A bill that could dramatically change the lucrative business of college athletics passed its first hurdle in the Assembly. East Bay state Sen. Nancy Skinner’s legislation to allow student-athletes the right to be compensated for the use of their name and image likeness was approved by an Assembly committee Tuesday. The bill gained passage out of the state Senate last May by a vote of 31-5.
The legislation, co-authored by Southern California state Sen. Steven Bradford, was approved by the Assembly Arts, Entertainment, Sports, Tourism, and Internet Media Committee, 5-0.
Skinner, pictured right, told the committee the bill affords rights that other amateur athletes already hold. “It provides our college athletes the same rights as Olympic athletes, to receive a financial gain from their name, image and likeness through sponsorships and endorsements.” If any another billion-dollar business was exploiting students, such as she believes the NCAA is doing, there would a furious public outcry, Skinner added.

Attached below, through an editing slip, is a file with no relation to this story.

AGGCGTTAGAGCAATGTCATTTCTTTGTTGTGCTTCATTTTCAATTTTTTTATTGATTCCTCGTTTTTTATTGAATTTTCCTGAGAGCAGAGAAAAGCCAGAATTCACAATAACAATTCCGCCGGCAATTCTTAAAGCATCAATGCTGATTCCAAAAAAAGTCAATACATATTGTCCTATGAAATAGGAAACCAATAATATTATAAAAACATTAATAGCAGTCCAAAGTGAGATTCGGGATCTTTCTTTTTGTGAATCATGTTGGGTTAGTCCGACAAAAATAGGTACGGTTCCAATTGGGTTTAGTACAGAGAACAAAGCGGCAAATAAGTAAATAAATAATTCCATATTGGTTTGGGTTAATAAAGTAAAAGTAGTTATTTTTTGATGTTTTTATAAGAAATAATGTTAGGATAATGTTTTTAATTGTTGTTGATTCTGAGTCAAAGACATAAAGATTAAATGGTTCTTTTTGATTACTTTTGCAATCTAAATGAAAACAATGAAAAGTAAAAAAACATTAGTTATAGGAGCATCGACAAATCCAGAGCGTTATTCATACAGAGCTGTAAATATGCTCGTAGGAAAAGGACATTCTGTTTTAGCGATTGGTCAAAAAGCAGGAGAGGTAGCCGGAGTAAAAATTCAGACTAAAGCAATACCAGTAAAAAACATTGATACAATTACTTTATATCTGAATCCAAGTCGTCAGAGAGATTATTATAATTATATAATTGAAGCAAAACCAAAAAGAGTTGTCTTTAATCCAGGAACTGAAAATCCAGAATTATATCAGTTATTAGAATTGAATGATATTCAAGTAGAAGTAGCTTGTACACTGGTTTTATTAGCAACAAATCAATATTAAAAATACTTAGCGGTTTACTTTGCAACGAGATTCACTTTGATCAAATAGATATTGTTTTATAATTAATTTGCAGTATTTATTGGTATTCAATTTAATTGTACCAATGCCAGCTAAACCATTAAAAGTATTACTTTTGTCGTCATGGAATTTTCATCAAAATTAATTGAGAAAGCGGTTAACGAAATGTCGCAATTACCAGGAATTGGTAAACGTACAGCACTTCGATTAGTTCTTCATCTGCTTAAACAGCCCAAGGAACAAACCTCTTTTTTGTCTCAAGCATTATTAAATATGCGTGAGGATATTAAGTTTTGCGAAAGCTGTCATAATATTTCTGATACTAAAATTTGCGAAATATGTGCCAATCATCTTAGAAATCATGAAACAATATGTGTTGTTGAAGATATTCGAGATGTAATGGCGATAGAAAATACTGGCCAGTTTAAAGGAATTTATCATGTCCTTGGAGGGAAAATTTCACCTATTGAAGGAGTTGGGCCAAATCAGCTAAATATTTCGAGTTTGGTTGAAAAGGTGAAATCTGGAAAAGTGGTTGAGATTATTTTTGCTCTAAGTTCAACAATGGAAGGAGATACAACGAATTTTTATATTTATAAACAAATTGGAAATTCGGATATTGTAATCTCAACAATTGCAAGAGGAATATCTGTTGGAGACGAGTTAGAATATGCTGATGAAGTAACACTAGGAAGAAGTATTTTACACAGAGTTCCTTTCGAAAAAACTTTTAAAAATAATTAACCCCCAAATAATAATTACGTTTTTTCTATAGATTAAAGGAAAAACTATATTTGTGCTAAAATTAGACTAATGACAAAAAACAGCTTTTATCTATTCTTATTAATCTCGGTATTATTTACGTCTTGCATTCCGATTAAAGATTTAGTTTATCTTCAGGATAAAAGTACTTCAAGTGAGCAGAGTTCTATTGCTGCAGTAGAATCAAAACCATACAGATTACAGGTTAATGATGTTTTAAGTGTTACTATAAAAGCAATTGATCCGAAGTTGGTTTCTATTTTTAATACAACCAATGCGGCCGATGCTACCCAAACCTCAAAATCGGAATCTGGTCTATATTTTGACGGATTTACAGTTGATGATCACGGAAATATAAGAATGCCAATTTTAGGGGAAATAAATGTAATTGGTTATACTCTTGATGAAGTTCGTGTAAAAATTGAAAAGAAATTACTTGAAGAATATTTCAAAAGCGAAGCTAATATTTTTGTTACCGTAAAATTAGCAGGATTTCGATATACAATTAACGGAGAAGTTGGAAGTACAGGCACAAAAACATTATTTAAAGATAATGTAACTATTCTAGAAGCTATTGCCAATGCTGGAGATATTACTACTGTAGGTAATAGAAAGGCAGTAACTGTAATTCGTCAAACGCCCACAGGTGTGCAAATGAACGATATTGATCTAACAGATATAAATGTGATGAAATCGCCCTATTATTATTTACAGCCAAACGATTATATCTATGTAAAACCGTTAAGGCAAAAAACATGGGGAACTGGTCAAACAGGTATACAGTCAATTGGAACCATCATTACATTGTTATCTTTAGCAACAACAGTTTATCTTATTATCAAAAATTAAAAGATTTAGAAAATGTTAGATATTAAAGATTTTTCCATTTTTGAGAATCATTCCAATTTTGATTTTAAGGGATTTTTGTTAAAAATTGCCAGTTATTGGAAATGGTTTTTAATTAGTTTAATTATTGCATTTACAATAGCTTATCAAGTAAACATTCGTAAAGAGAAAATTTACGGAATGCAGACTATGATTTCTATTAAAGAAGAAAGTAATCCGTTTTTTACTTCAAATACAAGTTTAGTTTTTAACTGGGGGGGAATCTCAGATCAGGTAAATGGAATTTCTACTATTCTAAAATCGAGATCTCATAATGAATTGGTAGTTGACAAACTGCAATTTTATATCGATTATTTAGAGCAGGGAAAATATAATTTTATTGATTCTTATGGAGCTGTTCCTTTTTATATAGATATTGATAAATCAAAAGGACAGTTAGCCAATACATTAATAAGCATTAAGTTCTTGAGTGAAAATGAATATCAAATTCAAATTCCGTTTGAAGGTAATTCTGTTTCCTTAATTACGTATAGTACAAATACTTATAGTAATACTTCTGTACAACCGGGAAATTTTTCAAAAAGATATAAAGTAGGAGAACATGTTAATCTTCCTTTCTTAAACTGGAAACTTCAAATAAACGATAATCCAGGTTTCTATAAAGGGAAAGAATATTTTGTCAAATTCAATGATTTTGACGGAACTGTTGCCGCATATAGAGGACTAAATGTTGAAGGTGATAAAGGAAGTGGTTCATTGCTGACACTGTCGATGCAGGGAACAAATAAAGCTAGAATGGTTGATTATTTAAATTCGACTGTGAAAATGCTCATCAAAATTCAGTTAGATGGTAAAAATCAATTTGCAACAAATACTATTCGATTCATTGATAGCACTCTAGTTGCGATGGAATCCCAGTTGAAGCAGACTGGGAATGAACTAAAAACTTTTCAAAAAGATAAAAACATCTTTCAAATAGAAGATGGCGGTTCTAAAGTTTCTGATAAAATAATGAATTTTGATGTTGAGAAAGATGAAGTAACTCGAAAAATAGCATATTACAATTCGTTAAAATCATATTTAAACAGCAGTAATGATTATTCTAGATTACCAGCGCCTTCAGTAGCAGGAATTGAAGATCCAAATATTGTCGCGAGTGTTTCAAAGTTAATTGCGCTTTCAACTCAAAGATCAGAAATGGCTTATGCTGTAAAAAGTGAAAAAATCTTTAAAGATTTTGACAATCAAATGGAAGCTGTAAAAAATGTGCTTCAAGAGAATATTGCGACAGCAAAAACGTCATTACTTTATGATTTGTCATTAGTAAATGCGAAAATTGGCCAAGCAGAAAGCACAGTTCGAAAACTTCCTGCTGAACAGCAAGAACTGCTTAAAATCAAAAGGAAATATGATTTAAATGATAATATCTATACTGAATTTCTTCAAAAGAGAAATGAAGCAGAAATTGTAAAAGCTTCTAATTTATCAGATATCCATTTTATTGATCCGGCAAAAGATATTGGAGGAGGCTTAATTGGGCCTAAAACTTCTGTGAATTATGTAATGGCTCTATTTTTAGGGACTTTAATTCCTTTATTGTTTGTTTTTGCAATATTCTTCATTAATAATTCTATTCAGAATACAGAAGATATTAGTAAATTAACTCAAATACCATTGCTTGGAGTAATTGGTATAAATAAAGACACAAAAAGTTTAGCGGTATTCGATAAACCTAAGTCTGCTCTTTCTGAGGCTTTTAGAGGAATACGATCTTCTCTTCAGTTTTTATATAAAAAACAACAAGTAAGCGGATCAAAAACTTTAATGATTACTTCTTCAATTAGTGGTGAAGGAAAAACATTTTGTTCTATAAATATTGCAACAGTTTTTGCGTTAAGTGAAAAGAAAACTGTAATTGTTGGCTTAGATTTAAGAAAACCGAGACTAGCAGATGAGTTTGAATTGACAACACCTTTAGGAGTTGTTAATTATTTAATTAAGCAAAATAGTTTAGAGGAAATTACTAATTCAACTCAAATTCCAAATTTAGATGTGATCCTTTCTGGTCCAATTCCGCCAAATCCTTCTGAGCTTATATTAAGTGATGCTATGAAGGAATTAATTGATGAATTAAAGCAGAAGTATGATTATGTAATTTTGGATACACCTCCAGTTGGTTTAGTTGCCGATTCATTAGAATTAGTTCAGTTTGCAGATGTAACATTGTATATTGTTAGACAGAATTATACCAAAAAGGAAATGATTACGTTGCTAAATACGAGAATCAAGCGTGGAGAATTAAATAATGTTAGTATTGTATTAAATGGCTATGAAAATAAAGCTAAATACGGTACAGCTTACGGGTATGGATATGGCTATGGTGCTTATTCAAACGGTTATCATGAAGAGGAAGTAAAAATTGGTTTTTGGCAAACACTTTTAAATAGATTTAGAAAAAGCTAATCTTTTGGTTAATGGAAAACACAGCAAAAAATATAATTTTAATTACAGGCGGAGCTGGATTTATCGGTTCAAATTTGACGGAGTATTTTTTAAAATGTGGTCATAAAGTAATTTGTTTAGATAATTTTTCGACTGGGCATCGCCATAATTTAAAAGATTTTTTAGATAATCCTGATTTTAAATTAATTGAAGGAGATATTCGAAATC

Tuesday’s hearing came days after Mark Emmert, the president of the NCAA, which governs college athletics, issued a warning to state legislators that passage of the bill could result in California universities being excluded from NCAA championship events.
If approved and signed into law by Gov. Gavin Newsom, the legislation would go into effect in 2023. Last May, the NCAA created a task force to study the issue of compensating student athletes.
Although most lower-tiered college sports do not create much revenue for universities, big-time sports such as football and men’s and women’s basketball are fueled by billion-dollar television rights deals and millions more in school-related hats, t-shirts, and jerseys.
Student-athletes, however, do not receive any portion of the financial windfall. In recent years, some have come to describe the dynamics as similar to a plantation owner and slave.